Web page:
Partners and I recently started testing software that allows people to answer questions via a smartphone app. In conducting this trial we enlisted a small group of 125 to download the app and respond to a handful of queries. Since the timing of the test coincided with the first presidential debate, we took our group from those that were interested in politics and asked them political questions. The app users, while small, was geographically diverse and responses to most our questions were in line with results from large surveys-- sixty percent of our users expected Obama to win the debate, 65% said Romney actually won it, while 21% went with Obama--all in line with results from traditional polling sources. But when we asked our group if they would switch their vote in light of the debate results, the response diverged with mainstream polls. Even though our group judged Romney the resounding winner there was no net switching with 5% going to Romney and 7% to Obama. Meanwhile traditional polls showed Romney gaining anywhere from 4 to 12 points in national surveys.
Though our user group was far too small to be considered representative, it is worth considering if their response, that there was no real switching, was the more accurate reflection of voter's response to the debate.
Historically there is no statistical relationship between a debate win and an increase in subsequent polls. But the Romney win was unusually large so perhaps this time the debate did actually change the race.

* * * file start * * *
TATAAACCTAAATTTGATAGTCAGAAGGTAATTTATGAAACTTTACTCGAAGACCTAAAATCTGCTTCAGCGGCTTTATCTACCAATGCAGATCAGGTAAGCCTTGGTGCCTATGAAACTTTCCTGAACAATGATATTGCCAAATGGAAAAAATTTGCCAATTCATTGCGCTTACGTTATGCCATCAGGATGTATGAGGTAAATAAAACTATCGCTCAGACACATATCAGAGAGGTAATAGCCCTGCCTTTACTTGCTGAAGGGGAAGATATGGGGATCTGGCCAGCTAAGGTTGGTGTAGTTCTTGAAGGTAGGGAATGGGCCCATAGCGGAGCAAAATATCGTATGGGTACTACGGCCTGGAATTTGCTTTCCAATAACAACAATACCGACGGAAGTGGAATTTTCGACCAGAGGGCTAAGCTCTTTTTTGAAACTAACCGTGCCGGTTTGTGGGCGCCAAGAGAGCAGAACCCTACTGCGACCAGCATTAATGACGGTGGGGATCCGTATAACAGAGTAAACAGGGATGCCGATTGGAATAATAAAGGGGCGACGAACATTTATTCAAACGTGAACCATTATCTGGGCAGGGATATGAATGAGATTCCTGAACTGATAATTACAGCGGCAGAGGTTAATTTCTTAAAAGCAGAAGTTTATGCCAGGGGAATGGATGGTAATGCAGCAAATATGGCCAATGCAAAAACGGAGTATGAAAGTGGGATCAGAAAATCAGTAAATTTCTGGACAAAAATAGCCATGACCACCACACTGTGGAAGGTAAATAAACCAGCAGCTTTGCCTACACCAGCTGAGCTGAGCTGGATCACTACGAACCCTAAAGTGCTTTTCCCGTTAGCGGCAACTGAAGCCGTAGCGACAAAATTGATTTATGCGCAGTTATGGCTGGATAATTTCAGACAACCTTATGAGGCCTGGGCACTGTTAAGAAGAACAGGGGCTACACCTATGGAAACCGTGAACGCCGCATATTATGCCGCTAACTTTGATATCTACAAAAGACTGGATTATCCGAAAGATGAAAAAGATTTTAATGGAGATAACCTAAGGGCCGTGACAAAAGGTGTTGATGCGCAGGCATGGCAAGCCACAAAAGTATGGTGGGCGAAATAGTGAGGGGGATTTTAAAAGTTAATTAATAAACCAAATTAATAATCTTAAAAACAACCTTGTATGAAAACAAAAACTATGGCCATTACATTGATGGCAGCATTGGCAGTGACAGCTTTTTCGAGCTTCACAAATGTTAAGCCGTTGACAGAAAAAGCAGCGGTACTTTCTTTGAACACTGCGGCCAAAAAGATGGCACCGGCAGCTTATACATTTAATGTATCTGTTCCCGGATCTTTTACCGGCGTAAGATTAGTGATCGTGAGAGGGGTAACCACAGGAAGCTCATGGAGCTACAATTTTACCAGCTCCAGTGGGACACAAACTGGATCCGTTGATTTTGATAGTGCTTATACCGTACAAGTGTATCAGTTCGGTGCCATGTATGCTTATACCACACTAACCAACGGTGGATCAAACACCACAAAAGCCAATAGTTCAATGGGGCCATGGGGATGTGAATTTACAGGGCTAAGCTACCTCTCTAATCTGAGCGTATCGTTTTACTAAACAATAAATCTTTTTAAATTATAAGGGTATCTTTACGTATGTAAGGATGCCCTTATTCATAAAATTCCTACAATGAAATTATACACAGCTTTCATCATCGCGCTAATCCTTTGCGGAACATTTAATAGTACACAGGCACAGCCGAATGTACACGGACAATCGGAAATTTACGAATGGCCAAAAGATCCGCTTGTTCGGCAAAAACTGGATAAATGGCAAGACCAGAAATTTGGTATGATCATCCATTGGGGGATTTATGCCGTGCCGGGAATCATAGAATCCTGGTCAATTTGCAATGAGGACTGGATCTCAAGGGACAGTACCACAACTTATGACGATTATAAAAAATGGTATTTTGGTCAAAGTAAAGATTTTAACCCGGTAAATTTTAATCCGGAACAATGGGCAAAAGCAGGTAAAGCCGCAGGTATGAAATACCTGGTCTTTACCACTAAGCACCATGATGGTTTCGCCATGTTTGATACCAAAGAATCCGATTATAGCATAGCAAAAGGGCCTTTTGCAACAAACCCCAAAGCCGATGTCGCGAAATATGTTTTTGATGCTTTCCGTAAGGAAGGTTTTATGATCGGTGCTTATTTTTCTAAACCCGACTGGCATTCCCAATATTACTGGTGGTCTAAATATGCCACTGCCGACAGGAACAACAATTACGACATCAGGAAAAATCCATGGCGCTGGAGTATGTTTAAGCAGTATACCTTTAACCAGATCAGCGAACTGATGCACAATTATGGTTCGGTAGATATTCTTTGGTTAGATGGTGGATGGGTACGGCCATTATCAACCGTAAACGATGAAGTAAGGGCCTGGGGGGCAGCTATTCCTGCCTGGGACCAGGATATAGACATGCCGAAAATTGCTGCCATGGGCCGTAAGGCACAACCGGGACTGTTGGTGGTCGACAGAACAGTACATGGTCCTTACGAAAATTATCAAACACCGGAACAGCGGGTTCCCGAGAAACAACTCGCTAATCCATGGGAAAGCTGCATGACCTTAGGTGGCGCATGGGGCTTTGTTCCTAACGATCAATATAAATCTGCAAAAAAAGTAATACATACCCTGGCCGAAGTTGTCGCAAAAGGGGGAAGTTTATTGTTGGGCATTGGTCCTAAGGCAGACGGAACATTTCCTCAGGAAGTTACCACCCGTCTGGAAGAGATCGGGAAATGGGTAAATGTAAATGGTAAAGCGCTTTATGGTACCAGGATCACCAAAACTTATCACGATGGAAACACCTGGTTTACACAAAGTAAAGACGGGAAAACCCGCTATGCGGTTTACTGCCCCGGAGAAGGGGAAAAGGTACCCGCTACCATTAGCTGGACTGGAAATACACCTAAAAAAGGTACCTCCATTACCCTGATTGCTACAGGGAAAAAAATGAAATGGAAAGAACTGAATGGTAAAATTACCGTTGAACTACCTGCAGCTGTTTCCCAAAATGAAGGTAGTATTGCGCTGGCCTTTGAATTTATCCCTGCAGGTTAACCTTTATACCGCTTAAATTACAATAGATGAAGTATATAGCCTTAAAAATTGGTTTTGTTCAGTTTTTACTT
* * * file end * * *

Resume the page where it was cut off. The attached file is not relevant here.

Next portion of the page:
But the election betting markets strongly believe that Romney hasn't drawn very close. The two best known, the Iowa Election Market and Intrade still have Obama comfortably ahead. A week after the debate you can buy a Romney victory at 37 cents (and receive a dollar if he wins). While this is up from the mid 20s before the debate, it's still a far cry from him actually leading. In fact it means bettors think he has a 37% chance of winning. Anyone who has bet on the NFL and marveled at the ability of betting markets to predict the final point differential in a football game will not need convincing of the wisdom of betting crowds. To paraphrase Samuel Johnson, nothing focuses the mind like a $100 bet. But for those that need more convincing, academic studies agree that the betting markets are more effective than polls at predicting election outcomes, besting traditional polls 74% of the time since their founding in 1988.
In the week that we have been asking our test questions we have learned some interesting if not necessarily actionable information. What can we imply from the fact that 64% believe Romney meant what he said about 47 percent of Americans considering themselves to be victims, while only 43% agree with Romney's assertion? Or how could it affect our foreign policy that 60% think military action should be off the table in dealing with Iran's nuclear program but only 8% think the threat is an exaggerated by the Military industrial complex? But the information on lack of voter switching, taken with an enormous grain of salt given the small sample size, but combined with the election market data, and I think I know what to do if someone offers me Obama at even money.